Developed economies will grow at a stable rate of around 3%. However, emerging markets will grow much faster. Typically, it is between 6-7%, but it can go much higher. Governments will apply policies that favor growth and rapid industrialization.
Foreign Investment and International Trade
Emerging markets are a good option for investors seeking a higher risk/reward. Emerging countries receive foreign investment as they transition from agricultural to industrial economies.
This help will boost their competitive advantage, and some sectors will outgrow and outperform those of developed countries. This leads to more exports and trade with other countries as they slowly open up to more markets. Domestic financial institutions modernize, and regulations increase.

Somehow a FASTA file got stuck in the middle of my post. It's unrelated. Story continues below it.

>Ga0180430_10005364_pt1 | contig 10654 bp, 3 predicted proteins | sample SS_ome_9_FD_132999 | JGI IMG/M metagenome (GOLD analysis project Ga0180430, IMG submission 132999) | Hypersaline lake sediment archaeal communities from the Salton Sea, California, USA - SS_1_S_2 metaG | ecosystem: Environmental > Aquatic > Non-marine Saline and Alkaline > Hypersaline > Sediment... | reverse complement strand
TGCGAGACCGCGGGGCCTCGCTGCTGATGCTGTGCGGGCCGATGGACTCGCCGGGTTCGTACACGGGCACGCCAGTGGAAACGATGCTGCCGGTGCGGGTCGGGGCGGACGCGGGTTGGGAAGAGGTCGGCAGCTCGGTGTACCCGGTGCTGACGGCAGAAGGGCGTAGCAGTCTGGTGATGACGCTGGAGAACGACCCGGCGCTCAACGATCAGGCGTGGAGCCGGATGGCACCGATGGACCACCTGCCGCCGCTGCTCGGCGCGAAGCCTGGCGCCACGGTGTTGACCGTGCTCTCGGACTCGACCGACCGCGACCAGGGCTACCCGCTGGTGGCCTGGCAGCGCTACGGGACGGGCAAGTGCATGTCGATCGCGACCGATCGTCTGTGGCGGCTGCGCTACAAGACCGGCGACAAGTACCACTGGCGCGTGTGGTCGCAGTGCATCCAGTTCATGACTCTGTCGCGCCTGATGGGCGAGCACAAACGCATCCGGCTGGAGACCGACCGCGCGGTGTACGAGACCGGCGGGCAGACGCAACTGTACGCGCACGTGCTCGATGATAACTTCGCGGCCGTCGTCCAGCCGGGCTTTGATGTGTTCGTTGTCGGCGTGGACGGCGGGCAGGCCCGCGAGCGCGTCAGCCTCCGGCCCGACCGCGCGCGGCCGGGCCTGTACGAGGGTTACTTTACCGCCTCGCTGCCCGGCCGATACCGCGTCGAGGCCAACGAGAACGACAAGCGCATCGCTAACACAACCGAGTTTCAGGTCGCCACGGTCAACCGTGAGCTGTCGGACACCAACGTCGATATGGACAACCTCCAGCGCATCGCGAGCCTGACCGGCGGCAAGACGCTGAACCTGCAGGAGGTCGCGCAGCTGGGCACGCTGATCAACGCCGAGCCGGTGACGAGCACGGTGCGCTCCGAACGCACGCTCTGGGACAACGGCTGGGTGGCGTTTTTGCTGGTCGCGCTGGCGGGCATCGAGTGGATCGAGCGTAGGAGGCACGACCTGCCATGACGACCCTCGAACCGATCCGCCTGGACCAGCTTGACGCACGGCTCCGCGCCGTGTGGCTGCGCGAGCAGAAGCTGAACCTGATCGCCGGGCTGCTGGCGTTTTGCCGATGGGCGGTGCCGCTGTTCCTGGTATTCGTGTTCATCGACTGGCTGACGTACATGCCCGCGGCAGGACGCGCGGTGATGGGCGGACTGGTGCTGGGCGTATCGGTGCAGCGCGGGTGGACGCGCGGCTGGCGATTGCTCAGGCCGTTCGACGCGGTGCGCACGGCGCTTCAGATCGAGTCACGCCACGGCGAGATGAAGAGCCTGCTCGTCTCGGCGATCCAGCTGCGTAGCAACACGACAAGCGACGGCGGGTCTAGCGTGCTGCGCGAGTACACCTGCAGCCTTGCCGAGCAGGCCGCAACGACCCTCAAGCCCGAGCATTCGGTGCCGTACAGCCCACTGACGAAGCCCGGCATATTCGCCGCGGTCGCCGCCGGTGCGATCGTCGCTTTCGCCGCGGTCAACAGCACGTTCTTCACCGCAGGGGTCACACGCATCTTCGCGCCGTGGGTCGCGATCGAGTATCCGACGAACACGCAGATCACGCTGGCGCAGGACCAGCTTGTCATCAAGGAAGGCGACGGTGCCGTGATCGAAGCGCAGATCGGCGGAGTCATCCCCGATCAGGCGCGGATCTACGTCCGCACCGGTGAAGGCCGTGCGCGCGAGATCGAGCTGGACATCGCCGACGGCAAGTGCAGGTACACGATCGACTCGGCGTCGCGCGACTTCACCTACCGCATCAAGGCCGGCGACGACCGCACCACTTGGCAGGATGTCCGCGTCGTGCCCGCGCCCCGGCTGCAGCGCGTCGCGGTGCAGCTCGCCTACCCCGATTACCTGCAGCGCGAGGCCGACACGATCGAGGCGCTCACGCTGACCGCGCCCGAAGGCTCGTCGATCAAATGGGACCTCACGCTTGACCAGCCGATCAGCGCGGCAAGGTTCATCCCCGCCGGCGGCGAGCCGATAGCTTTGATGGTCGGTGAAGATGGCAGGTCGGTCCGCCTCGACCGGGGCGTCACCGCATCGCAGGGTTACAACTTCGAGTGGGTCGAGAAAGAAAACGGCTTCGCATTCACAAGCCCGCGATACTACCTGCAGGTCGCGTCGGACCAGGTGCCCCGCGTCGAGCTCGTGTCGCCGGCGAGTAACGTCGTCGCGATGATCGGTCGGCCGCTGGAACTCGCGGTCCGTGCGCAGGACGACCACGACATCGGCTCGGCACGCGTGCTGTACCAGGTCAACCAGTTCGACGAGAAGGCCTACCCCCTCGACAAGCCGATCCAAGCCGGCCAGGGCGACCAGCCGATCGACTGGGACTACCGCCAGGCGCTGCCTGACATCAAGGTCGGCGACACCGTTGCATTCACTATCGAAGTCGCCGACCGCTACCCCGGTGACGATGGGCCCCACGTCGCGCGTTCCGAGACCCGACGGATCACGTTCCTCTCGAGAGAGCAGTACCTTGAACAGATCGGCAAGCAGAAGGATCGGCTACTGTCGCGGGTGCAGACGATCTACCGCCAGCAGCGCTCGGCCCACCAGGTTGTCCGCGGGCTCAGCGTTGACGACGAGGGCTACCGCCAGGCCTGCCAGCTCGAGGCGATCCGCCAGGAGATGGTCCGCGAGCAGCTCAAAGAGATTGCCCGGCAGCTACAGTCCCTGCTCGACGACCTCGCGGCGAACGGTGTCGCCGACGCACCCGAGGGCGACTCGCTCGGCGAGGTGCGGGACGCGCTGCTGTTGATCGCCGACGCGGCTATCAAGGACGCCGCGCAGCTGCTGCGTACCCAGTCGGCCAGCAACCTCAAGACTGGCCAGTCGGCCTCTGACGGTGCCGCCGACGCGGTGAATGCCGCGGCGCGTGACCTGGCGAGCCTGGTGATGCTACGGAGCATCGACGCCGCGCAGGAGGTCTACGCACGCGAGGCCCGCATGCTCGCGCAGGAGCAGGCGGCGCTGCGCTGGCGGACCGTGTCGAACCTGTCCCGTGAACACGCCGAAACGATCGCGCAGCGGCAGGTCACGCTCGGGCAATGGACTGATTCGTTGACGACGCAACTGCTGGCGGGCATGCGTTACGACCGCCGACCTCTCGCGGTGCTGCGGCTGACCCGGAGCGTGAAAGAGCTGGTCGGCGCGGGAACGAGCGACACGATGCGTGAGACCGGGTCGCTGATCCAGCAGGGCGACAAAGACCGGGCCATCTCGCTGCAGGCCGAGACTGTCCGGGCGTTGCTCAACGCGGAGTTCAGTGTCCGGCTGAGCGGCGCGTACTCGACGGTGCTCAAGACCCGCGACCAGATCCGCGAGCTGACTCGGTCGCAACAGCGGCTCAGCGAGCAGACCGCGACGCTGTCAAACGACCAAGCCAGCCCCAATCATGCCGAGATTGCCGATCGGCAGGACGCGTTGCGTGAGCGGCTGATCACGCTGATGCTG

Emerging Markets GDP Per Capita
I am not a big fan of the GDP metric to measure the growth of a country. It doesn’t consider the disparity between the rich and the poor. The GDP per capita measure isn’t perfect, but the middle class is better represented with this metric.
Economies highly dependent on agriculture will have a lower GDP per capita. Drought years will affect their economic output. An economy focused on industrial activities will have a more consistent output with increasing results.
As the GDP per capita increases, the standard of living increases, and more citizens are out of the poverty zone.
Emerging markets will often have strong leaders. Instability and corruption are still present in the country to a higher degree than in developed countries but to a lesser extent than in many poorer countries. We can all agree that Putin, Bolsonaro, or Xi Jinping aren’t politicians we would like at the head of the US, Canada, or any developed European country.